Polar Ice Melting Decelerates Earth’s Rotation: Insights from Recent Study

A recent study revealed that the Earth’s rotation is changing due to melting of polar ice brought on by climate change, resulting mass being redistributed on the planet.

The rotation of the Earth has slowed slightly due to global warming, which may have an impact on how we measure time.

Polar Ice Melting Decelerates Earth's Rotation: Recent Study Reveals

According to a research released on Wednesday, the Earth’s rotation speed has decreased due to the melting of polar ice, which is a process that is becoming faster due to climate change caused by humans.

When the ice in the poles melts, it alters the location of Earth’s mass concentration, according to research author Duncan Agnew, a geophysicist at the University of California, San Diego’s Scripps Institution of Oceanography. The change, in turn, influences the planet’s angular velocity.

Comparing the situation to a figure skater spinning on ice, Agnew stated, “She will slow down if she lowers her arms or stretches out her legs.” A skater will, however, spin more quickly if their arms are pulled inward.

Because of this, there is more mass around the equator, or Earth’s waist, and less solid ice at the poles.

Thomas Herring, a geophysics professor at the Massachusetts Institute of Technology who was not involved in the new study, explained that what is happening with the ice melt is that fluids that are stored as solid ice in places like Antarctica and Greenland are being melted and moved to other parts of the planet. “The equator is where the water flows off.”

In short, the study indicates that a force that has long been thought to as constant and outside of human control has been altered by human impact. This is something that astronomers, scientists, and academics have been studying for millennia.

We’ve accomplished something that quantifiably alters the speed at which the Earth revolves, which even I find astounding, according to Agnew. “Unprecedented events are taking place.”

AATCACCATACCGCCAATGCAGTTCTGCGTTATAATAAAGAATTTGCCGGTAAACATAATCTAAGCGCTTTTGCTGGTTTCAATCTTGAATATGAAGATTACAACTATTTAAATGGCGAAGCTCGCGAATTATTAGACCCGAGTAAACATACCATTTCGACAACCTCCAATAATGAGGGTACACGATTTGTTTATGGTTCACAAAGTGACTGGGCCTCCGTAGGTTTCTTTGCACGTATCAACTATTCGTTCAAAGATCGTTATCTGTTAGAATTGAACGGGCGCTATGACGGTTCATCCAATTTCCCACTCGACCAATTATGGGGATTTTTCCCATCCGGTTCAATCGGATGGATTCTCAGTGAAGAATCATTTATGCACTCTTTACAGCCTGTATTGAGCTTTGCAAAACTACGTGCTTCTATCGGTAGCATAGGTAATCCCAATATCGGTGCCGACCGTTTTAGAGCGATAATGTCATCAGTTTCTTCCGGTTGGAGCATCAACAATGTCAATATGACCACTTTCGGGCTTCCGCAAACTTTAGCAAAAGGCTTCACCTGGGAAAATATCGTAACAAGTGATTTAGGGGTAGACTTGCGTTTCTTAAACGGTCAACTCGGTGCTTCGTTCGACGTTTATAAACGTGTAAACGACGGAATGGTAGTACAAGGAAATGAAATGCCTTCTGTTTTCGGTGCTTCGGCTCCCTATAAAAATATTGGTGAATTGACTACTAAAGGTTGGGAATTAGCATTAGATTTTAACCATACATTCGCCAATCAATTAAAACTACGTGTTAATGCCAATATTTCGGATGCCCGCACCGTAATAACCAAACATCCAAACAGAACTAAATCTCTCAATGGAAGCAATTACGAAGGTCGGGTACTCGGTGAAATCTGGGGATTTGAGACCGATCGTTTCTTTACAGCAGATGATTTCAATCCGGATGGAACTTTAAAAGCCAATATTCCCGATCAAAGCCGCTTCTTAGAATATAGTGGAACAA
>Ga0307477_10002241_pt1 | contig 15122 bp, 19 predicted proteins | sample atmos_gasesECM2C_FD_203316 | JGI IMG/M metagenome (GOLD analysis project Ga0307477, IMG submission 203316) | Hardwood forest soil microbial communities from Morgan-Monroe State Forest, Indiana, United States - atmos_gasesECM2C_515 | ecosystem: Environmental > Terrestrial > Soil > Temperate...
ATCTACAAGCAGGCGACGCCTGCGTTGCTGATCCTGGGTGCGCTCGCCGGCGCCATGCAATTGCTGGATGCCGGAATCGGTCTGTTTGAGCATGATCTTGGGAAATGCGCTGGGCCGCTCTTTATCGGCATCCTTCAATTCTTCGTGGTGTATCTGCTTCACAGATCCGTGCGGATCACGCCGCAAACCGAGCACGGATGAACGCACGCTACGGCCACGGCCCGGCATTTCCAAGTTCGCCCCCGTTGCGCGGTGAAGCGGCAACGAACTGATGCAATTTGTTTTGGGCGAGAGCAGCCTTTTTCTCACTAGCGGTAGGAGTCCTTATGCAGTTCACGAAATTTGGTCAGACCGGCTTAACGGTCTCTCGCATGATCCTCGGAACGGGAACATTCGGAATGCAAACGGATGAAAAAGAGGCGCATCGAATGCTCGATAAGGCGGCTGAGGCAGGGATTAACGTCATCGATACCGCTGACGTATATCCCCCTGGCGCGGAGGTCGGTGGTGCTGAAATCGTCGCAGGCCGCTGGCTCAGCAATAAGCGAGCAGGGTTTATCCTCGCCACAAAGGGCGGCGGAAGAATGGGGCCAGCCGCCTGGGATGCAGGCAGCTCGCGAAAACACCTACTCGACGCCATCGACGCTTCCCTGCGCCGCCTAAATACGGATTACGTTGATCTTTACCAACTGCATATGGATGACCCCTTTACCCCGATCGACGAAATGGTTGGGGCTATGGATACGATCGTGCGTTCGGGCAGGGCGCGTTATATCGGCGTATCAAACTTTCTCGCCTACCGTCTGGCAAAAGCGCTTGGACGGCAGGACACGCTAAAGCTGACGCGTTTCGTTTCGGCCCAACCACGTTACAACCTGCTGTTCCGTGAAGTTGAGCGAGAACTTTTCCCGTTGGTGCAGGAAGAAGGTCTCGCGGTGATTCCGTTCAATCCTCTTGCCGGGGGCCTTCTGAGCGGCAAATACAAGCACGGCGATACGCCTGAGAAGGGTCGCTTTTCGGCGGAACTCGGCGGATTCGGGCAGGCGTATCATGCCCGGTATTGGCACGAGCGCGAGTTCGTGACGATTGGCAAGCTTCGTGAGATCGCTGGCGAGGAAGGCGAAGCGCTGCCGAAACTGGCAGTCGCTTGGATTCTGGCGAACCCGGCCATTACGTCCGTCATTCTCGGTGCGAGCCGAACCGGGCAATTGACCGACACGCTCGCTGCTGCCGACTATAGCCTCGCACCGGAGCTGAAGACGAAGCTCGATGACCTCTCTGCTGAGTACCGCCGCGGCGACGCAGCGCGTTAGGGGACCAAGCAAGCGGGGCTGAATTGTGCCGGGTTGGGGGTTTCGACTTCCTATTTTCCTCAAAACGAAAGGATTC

His research, which was published in the journal Nature, indicates that the Earth’s rotation is being affected by climate change to the extent that it is counteracting an opposing trend. The Earth has been spinning faster in recent decades due to a variety of causes. This is a transient tendency that has led scientists to propose, for the first time, deducting a single “negative leap second” from clocks globally as early as 2026. However, Agnew claims that the potential has been postponed by around three years due to the melting of polar ice.

Computer networks may experience disruptions if timekeeping organizations ultimately choose to incorporate a negative leap second.

Although Earth’s daily rotation appears to be steady across millions of years, it has historically trended slower in the absence of climate change, which is why leap second modifications have been required.

According to a research published in Paleoceanography and Paleoclimatology, days were shorter and lasted about 23.5 hours approximately 70 million years ago. That indicates that 372 days a year made up the world that the Cretaceous dinosaurs lived on.

Earth's Rotation Dynamics: Balancing Acts of Ocean Tides, Crustal Changes, and Polar Ice Melt

Earth’s Rotation Dynamics: The Interplay of Ocean Tides, Crustal Shifts, and Polar Ice Melt